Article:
Whilst I waited for Faye, I managed to keep breathing, to keep putting one foot in front of the other, to wake, eat, sleep, repeat and I suppose that was how I learnt to bide my time, going round and round a roundabout unsure of which exit I should take. My gorgeous daughters were (and still are) a wonderful distraction and I was able to survive for another half day, another week, another month and so on. But, they didn’t fill the hole in my heart that had been left by Faye. So, I set about trying to fill the void, stuffing it with a degree in psychology and then I started a PhD, which got me to the point when I’d been without Faye for longer than I’d been with her. That was so painful, but I’d done it by keeping busy, busy busy – filling my time / Stuffing the hole. Then, I hit a wall and crashed! I was dazed for a short while: I gave up on the PhD and I again set about trying to fill the hole with more qualifications and work – following my girls into their school as a teaching assistant. You see, I was (still am) hyper vigilant when it came to my girls, so this job allowed me to keep an eye on them whilst they were in school and be at home with them when they weren’t. Result! There were definitely some good times, however, I didn’t feel fulfilled and my life seemed to drag on without much purpose. That’s when I started to drink and to look to wine to fill the now gaping hole. Once again, there were some good times and with wine’s help, the not so good times were (seemingly) made better and the bad times? Well, they were numbed. Not good.
By the time of Faye’s 15th anniversary, I had been stuck, in what felt like a very long traffic jam, on a road to nowhere, for years and was drinking a bottle of wine most nights. I was bored, anxious, depressed, full of self loathing and shame with zero self esteem. Although, to look at me, you would never have known as I was reasonably well functioning. Little did others know that, unable to find a rubbish dump on this long and arduous journey, my car was laden with so much emotional baggage, it filled the boot and took over the back seat – thank goodness for tinted windows! At night, ‘One, two, three, one, two, three, drink,’ by Sia played, and whilst I didn’t swing from the chandelier, I did, like her song describes, live as if tomorrow didn’t exist. I didn’t think I would care if tomorrow existed or not. God, it was bleak! I realise now, that the problem with the, ‘stuffing method,’ is that it simply stretches the hole. Nothing is going to fill it. It took getting sober and a cancer diagnosis to make me realise that.
But still they lead me back
To the long winding road
You left me standing here
A long-long time agoThe Beatles
I realised that I had to find a new way of steering. I had to find a way of living a full and happy life. When I had to tell my husband and teenage daughters that I had breast cancer, I knew that I couldn’t leave them, and once I got the all clear, I knew that life was for living. I wanted to live and not just exist. I wanted to love life again and I wanted to love me again. Self care is so important – Faye is still with us, but her soul doesn’t need her mummy in the way that my surviving girls need their mum. I need to take very good care of myself so that I can be here for them. I used to think that my life lacked purpose but in fact, my life is full of meaning and purpose because I’m a mum, a wife, I’m trying my best and, ‘I’m a survivor’ (in the words of destiny’s child) who is learning to cherish life in a way that honours Faye. Faye wouldn’t want me to live a life in monochrome – she’d want it to be full of colour! She’d want me to continue to make memories. So, sixteen years on, I’d think she’d be proud that I’m starting to tell our story and that I’m looking after myself better. I’m finally happy to be alive – I like who I’m becoming and I’m excited about the future. I might just do that PhD after all!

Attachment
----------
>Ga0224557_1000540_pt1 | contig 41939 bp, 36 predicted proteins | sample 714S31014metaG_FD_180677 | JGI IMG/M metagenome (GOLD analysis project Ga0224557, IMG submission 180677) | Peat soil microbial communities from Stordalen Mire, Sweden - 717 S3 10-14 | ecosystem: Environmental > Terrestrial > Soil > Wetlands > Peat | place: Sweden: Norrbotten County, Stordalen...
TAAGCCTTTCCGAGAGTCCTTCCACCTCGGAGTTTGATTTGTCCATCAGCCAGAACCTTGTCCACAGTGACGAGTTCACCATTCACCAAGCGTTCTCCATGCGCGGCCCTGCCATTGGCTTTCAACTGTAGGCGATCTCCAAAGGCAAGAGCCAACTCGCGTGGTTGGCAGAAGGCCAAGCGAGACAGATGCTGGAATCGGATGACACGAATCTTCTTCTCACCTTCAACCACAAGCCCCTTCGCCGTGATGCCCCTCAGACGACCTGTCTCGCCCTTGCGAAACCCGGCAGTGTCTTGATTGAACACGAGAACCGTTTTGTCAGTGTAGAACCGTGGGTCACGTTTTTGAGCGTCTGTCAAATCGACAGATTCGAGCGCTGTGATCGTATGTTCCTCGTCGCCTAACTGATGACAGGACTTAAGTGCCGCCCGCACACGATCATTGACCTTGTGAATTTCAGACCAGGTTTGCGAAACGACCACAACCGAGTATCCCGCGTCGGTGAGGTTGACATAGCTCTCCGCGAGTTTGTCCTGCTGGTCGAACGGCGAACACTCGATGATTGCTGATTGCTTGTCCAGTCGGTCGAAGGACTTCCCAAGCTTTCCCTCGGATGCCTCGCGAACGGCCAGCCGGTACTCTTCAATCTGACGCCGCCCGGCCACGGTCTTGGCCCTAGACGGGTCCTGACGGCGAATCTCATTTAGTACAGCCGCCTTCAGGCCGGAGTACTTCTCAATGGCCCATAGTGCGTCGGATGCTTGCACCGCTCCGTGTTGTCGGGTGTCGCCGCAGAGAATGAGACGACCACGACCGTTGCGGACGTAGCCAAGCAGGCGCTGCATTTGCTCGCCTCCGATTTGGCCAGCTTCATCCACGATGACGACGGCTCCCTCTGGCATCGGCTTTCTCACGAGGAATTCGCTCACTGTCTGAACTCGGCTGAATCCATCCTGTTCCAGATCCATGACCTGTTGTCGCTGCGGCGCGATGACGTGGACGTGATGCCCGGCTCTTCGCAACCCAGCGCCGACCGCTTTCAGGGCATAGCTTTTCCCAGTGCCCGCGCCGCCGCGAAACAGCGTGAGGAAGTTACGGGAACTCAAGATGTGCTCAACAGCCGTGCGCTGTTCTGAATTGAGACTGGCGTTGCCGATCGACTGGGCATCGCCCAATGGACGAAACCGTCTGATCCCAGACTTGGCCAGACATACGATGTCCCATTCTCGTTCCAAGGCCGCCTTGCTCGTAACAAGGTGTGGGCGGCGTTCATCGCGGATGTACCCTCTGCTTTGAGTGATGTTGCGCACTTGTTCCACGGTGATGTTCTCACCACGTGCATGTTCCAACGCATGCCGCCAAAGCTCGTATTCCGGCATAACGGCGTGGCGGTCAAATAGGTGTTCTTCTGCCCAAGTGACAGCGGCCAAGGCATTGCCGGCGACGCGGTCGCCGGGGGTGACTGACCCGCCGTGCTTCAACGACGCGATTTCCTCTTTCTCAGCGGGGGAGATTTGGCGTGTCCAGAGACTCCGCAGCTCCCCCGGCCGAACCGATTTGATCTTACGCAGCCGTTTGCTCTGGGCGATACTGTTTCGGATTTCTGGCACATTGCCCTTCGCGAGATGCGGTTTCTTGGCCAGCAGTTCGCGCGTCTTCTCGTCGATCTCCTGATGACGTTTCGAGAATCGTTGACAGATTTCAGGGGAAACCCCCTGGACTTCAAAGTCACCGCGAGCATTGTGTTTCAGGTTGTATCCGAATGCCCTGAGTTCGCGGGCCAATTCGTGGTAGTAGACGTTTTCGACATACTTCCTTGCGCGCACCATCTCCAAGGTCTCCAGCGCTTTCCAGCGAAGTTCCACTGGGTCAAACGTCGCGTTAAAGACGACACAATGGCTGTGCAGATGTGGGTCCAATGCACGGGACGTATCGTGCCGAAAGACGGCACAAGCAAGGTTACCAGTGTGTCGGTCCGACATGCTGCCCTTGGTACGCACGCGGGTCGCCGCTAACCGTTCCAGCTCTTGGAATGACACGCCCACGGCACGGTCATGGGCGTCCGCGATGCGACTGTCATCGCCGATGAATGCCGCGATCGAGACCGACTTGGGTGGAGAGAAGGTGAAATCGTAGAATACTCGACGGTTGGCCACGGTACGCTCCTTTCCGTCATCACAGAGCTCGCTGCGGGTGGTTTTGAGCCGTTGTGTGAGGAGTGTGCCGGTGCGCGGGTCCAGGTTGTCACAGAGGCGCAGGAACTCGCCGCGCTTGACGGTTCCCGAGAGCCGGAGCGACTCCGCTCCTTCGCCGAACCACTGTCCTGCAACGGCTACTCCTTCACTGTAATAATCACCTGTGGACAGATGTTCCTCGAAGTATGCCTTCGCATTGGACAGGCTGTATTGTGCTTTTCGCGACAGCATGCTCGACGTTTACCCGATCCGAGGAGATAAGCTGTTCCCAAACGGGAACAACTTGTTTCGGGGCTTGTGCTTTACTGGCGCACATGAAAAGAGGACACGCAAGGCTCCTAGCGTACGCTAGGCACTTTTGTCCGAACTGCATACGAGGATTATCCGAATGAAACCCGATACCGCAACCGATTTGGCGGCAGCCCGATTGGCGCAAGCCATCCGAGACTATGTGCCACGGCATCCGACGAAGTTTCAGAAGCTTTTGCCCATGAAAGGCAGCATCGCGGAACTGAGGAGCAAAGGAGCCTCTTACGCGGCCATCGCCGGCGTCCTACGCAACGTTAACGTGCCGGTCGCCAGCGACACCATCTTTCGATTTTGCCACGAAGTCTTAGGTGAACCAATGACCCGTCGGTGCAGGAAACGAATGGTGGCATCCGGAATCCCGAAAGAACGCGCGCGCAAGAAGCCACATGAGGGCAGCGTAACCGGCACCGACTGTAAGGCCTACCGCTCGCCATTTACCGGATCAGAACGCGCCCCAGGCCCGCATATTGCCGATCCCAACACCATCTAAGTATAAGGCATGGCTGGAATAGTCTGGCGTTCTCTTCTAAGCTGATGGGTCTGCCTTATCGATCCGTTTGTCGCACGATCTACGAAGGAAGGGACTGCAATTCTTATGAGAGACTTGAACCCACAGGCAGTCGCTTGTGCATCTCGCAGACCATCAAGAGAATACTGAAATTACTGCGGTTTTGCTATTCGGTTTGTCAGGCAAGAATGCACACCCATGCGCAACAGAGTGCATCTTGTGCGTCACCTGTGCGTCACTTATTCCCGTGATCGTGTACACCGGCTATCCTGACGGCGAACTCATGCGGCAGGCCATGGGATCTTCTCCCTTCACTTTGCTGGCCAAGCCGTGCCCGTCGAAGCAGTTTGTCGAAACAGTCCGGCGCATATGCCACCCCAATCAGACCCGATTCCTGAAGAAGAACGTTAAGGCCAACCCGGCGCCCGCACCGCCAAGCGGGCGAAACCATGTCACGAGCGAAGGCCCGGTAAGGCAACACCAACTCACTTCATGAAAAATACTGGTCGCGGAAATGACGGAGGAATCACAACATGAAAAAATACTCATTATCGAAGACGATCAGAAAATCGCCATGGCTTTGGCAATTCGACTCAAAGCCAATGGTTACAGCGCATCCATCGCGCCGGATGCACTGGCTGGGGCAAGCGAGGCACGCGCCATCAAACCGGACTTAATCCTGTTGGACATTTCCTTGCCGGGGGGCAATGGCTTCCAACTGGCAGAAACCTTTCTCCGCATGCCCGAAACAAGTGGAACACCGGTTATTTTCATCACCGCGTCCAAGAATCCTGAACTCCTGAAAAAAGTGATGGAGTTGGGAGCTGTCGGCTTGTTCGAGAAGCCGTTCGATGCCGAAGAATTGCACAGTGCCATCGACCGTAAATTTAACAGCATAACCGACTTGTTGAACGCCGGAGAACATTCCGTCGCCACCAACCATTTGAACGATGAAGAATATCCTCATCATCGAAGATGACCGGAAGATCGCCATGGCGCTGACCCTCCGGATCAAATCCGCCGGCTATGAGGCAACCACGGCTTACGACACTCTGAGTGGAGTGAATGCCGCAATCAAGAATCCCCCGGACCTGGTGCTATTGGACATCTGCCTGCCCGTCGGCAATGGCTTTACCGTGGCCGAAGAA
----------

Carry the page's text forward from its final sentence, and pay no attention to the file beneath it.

Don’t keep me waiting here
Lead me to your doorThe Beatles
For Faye and I, our time will come when, ‘we’ll meet again.’ Until then, I’m convinced that she is happily running with the angels, with no concept of time and so, when she glances over her shoulder, I’ll be right behind her, following her through the open door. In the meantime, I’ll carry on this grief journey – along the long and winding road with an address not recognised by sat nav. There will still be some pot holes, hidden by puddles to take me unaware. There will still be detours, diversions, road blocks, breakdowns and roundabouts. Sometimes, I will get stuck behind a wide load and sometimes I will be that wide load that others try to avoid. There will still be some idiots on the road and some drivers will appear to have a much better, faster, more reliable car. But that’s not to say, that we just leave our car in the garage, as that’s not what it’s designed for.
This isn’t the life that we wanted, that’s for sure. But, let’s carry on with our journey knowing that there is road side assistance if we need it. There are service stations to take a rest and refuel. There are lots of good tunes on the radio. We could even buy a road map to make sure we find the best coastal roads. Let’s put on the headlamps and the windscreen wipers so we can see the surrounding nature and beautiful landscapes. We could purposefully go to Holland and smell the tulips. Let’s look out for the road signs, sent from heaven, to help us on our way. It’s not easy, especially if you’re a learner driver. But I promise you, there is still joy to be had and with hope in our hearts, we’ll get there.
Like all journeys, it takes time. Time puts distance between you and your loved one and that can be really hard – time isn’t always the great healer that people say it is. But, how you choose to spend your time can be. We can look at the wreckage of our cars, be glad that we survived and try to craft some meaning and purpose. If you’re on the road with me, please feel free to give me a wave. Maybe you could suggest a song or two.
With love x